We also reject the defendant's arguments that the possibility under c. 21E that a future lien might attach to the property, and the potential liability for the cleanup of hazardous material, renders the title unmarketable. Again, the defendant confuses economic lack of marketability, which relates to physical conditions affecting the use of the property, with title marketability, which relates to defects affecting legally recognized rights and incidents of ownership. "One can hold perfect title to land that is valueless; one can have marketable title to land while the land itself is unmarketable." Hocking v. Title Ins. & Trust Co., 37 Cal. 2d 644, 651 (1951). The presence of hazardous material may affect the market value of the defendant's land, but, on the present record, it does not affect the title to the land.
No Massachusetts decision has examined the point in issue. However, the views we have expressed are in accord with decisions in other States that have discussed related issues, see Edwards v. St. Paul Title Ins. Co., 39 Colo. App. 235 (1977); Hocking v. Title Ins. & Trust Co., supra; Sperling v. Title Guar. & Trust Co., 227 A.D. 5 (N.Y. App. Div. 1929), aff'd, 252 N.Y. 613 (1930), and the one decision that has directly decided the precise question. See United States v. Allied Chem. Corp., 587 F. Supp. 1205, 1206-1207 (N.D. Cal. 1984). Our resolution of the case renders it unnecessary to consider whether the exclusions in the policy, particularly the exclusion for the exercise of rights of police power not appearing in the public records, bar coverage of the defendant's claim. It is also unnecessary to discuss the defendant's other arguments in support of coverage.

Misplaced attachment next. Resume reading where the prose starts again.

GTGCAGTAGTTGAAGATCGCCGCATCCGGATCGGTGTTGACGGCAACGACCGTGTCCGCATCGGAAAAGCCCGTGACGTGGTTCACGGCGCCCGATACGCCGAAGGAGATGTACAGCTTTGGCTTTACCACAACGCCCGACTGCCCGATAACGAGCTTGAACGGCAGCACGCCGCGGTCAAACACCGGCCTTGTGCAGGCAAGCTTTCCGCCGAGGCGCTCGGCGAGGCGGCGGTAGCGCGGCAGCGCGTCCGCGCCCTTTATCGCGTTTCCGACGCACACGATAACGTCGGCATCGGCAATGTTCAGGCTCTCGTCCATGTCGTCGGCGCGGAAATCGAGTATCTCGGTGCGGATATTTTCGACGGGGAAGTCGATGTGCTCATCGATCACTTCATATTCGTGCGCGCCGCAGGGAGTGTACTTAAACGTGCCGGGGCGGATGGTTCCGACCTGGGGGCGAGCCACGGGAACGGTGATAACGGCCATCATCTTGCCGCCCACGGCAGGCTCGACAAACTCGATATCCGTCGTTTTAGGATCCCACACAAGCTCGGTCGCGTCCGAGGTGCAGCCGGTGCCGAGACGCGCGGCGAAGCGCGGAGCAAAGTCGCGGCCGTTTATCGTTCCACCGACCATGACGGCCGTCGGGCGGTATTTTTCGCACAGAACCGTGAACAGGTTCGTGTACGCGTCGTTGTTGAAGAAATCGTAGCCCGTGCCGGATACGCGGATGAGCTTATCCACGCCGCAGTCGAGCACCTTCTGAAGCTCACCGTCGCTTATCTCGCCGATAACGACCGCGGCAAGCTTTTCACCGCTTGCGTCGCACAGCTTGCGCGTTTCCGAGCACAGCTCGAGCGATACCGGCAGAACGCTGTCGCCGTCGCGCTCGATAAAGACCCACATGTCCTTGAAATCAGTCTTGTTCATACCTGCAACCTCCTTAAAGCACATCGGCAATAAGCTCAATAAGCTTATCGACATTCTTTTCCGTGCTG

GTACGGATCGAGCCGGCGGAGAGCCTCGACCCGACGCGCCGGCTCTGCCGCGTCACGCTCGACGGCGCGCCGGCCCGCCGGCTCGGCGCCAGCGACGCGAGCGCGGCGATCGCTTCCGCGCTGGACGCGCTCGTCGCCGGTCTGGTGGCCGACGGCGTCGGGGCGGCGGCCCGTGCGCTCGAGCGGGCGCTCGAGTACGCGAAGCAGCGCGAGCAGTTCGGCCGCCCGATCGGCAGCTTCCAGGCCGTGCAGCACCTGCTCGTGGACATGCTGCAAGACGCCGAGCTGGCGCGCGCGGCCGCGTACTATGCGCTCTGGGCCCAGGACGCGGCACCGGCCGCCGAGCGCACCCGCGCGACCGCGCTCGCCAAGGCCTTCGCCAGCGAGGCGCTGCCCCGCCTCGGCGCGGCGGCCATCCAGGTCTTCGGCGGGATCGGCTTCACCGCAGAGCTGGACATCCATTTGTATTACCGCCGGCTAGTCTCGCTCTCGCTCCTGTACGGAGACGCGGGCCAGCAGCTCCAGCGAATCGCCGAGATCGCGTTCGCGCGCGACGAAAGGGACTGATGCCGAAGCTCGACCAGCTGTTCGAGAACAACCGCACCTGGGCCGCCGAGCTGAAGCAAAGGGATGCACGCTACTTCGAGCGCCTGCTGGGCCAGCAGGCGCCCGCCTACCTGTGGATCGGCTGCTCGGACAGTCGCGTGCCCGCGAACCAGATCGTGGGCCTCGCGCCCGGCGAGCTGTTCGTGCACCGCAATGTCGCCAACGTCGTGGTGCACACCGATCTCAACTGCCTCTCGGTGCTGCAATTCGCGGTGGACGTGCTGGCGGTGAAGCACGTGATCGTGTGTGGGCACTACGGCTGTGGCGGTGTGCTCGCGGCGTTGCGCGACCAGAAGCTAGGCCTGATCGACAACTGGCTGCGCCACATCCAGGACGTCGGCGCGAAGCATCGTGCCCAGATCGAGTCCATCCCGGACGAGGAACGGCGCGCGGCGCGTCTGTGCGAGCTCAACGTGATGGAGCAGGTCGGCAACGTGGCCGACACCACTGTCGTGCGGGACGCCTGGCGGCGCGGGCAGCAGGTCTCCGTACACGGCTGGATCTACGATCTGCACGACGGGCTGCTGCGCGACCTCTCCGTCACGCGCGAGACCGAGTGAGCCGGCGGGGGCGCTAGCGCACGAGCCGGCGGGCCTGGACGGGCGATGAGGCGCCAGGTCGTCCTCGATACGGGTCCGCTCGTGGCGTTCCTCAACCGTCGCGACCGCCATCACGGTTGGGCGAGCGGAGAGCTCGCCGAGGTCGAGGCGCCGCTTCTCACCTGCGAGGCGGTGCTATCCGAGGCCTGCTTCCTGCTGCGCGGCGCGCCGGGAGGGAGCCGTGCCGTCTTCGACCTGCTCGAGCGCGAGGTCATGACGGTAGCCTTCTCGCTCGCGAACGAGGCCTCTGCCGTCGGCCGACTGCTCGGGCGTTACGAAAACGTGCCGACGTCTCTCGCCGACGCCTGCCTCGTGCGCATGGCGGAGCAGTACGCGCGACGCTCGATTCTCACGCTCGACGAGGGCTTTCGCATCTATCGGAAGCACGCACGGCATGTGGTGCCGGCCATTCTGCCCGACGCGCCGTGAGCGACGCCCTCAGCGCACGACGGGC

[Note 1] We note, as an aside, that the defendant has also filed suit against the prior owner of the property and the firm which conducted the environmental site assessment on the defendant's behalf.
[Note 2] The defendant does not claim that there are any factual questions with respect to matters such as waiver, estoppel, or false representations which might afford protection to the defendant beyond the language of the policy and make disposition of the case by summary judgment inappropriate. He does not assert that the issuance of the first policy to him in his individual capacity adds anything to his claim.
[Note 3] As the judge, who has had considerable experience in the area of conveyancing, noted: "The conveyancing bar . . . always have construed such references [viz., references to defects in, or liens or encumbrances on, title] as pertaining to the record title to the premises, not its physical make up."